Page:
Answer: The waxed paper is used to store the clings before and between uses. If two or more clings touch each other too long without waxed paper in between they bond together.

Question: Will these bloody handprint window clings come off walls I keep them on for 4 months?

Answer: I don't recommend using them on painted walls or wallpaper at all. Use only on smooth surfaces like glass or ceramics.

Question: How does the glue cling to windows and how long would this whole project take?

Answer: The glue clings to the window by being really smooth and very slightly tacky on the back.

The whole project takes a variable amount of time because water-based glues' dry times are affected by humidity. In a really dry house, you could complete them in less than a day. In a humid area or humid house, the first glue layer could take days to set.

Question: If I want to store them, how long will these bloody handprint window clings last?

Answer: I've been reusing some for five years, so I guess they'll last up to five years.

Question: Can I use wax paper instead of plastic wrap to make my own window cling?

Answer: Depending on the humidity and the waxiness of the paper surface, it may or may not work. If water in the glue makes its way into the waxed paper, it will cause either wrinkling of the paper or bond the glue to the paper or both. If the paper wrinkles, the cling won't be smooth and able to stick to glass. If the glue bonds to the paper, you won't be able to remove the cling from it.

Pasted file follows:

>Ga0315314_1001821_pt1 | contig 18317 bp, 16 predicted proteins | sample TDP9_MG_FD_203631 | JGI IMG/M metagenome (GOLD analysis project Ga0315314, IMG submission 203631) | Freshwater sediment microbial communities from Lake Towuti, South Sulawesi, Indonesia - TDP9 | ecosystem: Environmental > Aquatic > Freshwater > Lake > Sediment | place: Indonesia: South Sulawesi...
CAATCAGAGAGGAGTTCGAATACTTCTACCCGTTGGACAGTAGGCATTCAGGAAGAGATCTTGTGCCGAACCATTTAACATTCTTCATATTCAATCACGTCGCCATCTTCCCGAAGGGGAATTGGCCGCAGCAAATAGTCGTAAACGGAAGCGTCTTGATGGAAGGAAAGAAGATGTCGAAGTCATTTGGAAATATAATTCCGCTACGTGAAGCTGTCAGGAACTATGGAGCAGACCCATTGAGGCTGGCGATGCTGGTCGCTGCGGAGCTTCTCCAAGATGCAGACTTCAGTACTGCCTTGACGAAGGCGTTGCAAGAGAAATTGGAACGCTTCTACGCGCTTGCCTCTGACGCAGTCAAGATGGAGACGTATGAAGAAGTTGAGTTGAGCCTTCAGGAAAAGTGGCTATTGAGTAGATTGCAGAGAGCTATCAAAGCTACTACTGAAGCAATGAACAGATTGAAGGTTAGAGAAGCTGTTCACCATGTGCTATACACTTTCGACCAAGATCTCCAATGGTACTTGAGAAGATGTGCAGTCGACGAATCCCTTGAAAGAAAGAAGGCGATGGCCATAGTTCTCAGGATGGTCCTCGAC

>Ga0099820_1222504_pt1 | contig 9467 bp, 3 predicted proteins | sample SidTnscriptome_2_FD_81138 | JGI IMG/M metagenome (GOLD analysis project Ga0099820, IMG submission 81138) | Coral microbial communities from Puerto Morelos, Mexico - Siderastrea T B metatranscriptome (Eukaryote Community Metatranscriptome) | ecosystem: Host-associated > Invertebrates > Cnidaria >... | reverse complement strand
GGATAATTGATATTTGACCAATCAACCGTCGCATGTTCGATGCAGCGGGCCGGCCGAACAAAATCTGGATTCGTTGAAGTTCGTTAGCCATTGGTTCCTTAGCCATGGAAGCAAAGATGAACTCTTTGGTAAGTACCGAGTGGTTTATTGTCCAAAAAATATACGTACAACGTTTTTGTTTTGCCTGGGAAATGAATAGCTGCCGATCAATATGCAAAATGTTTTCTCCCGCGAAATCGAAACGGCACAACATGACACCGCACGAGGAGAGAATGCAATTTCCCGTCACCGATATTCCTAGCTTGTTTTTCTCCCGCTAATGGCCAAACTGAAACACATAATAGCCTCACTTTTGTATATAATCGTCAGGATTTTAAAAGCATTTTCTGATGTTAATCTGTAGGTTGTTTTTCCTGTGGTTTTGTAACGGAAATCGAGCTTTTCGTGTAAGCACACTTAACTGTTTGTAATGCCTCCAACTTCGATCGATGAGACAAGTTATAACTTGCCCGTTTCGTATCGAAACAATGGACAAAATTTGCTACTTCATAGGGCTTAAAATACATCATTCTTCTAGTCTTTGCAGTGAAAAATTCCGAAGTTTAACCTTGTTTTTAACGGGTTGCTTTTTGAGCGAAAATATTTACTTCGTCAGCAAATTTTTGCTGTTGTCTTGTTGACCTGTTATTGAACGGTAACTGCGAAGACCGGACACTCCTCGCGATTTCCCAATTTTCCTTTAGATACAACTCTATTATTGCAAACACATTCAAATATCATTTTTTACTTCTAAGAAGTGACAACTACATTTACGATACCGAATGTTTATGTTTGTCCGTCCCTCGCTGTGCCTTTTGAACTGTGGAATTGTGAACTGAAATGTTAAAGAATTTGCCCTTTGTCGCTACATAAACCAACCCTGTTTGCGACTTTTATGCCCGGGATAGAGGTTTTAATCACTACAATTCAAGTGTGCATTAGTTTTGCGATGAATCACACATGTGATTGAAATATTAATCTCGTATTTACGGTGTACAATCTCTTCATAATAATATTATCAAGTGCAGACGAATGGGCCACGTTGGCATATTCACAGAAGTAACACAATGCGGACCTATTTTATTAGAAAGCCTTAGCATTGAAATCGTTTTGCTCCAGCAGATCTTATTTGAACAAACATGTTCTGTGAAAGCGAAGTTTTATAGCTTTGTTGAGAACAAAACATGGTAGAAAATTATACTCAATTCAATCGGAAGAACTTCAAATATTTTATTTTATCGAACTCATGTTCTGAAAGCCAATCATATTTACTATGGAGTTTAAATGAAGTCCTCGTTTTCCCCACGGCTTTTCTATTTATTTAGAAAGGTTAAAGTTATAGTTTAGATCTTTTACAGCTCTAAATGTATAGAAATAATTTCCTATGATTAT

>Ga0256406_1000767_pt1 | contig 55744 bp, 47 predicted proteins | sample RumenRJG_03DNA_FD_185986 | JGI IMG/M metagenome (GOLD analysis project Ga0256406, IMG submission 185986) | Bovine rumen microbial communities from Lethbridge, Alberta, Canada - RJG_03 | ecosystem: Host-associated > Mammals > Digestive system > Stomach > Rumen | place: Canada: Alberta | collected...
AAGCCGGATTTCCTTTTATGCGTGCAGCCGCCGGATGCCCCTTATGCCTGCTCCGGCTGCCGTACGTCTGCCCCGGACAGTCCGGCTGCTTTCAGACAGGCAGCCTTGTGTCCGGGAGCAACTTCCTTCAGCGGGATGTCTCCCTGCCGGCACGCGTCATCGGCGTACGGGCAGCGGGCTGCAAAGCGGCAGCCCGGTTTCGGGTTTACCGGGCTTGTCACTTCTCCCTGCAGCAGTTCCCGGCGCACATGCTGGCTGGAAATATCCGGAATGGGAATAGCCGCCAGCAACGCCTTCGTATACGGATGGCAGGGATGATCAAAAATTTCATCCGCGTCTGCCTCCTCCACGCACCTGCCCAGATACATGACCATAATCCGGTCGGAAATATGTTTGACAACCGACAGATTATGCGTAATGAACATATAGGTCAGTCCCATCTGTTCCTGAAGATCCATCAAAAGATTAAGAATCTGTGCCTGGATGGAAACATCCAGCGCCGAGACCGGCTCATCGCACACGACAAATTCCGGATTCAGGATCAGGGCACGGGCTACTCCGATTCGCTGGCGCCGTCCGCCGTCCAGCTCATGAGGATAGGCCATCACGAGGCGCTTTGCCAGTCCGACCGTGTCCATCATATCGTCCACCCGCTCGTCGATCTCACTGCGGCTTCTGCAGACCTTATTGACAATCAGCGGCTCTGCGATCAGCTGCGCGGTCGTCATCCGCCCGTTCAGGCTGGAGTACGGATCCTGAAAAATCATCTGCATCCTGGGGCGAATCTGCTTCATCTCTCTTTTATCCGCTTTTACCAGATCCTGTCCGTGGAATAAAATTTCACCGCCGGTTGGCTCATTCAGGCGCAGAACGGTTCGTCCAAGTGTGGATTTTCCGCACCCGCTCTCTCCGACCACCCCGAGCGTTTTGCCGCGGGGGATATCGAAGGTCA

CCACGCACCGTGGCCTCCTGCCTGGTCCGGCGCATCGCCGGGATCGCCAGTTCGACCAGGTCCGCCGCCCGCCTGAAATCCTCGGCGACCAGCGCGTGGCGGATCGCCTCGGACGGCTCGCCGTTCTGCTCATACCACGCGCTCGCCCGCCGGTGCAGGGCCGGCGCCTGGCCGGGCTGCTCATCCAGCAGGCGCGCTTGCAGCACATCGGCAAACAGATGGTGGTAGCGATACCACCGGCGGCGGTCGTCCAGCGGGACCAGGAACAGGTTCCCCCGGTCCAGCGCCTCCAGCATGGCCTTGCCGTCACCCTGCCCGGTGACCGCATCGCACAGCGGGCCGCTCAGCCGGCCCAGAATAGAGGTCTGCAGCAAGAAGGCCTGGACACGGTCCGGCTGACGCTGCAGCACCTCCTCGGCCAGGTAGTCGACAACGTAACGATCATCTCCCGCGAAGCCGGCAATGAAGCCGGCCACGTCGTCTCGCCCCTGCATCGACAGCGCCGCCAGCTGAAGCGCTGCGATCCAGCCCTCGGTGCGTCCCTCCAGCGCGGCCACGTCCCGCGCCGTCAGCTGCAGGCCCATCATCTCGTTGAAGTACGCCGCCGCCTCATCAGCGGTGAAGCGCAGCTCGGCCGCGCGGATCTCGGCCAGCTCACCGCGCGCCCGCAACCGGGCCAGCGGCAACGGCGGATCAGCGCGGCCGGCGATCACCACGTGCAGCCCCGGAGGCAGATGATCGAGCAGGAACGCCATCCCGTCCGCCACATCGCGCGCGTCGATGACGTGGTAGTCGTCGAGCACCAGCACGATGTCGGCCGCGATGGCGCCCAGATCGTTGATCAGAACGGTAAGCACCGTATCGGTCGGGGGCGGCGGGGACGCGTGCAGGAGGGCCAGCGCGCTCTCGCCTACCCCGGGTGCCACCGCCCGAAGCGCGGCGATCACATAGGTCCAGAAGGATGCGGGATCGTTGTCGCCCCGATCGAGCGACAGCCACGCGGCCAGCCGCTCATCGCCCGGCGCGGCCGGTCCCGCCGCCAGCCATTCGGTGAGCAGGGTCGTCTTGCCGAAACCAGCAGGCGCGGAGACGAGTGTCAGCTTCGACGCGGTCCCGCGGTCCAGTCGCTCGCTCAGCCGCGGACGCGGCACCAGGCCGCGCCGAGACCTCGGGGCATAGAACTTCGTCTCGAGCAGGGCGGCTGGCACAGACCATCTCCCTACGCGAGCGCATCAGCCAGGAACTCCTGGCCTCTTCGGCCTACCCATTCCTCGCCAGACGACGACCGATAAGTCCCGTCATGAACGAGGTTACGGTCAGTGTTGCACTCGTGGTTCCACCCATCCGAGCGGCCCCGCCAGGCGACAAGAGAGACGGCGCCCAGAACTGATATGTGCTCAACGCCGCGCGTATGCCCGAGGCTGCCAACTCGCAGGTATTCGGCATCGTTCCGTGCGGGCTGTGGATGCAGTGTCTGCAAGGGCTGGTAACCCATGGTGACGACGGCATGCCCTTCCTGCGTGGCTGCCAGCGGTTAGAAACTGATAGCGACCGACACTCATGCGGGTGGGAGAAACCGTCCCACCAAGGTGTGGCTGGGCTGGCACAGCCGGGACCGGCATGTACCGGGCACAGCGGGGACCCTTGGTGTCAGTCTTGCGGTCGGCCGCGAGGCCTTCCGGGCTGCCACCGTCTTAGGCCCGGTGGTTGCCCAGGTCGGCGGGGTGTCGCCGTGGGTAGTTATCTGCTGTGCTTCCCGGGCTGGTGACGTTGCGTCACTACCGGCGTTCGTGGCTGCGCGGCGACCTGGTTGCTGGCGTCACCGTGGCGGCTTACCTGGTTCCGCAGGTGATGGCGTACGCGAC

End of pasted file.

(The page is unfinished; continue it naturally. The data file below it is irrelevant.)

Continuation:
Leave Your Own Bloody Hand Print or Share What You Think of These DIY Window Clings

franz on October 18, 2017:

will try this, this coming halloween. thanks!

Kylyssa Shay (author) from Overlooking a meadow near Grand Rapids, Michigan, USA on October 16, 2017:

The white base prevents the food coloring from transferring. If you use them only on glass, ceramic, slick plastic, or polished metal surfaces you can forgo the plain glue layer. Without it, they will definitely stain painted surfaces.

Alisha on October 14, 2017:

I like it

Evelyn on October 12, 2017:

Do you have to use the white base, or can you just use the red mixture?

Kylyssa Shay (author) from Overlooking a meadow near Grand Rapids, Michigan, USA on October 26, 2016:

Yes, you can apply the glue without dipping your hands in it; it's just easier to make the hand shape using an actual hand.

Kristi on October 24, 2016:

Could I just put the blood colored glue on without using their hands?

Kylyssa Shay (author) from Overlooking a meadow near Grand Rapids, Michigan, USA on October 31, 2015:

Thank you all for reading and commenting.

@FatBoyThin My roommate and I sometimes use them just whenever to confuse our guests.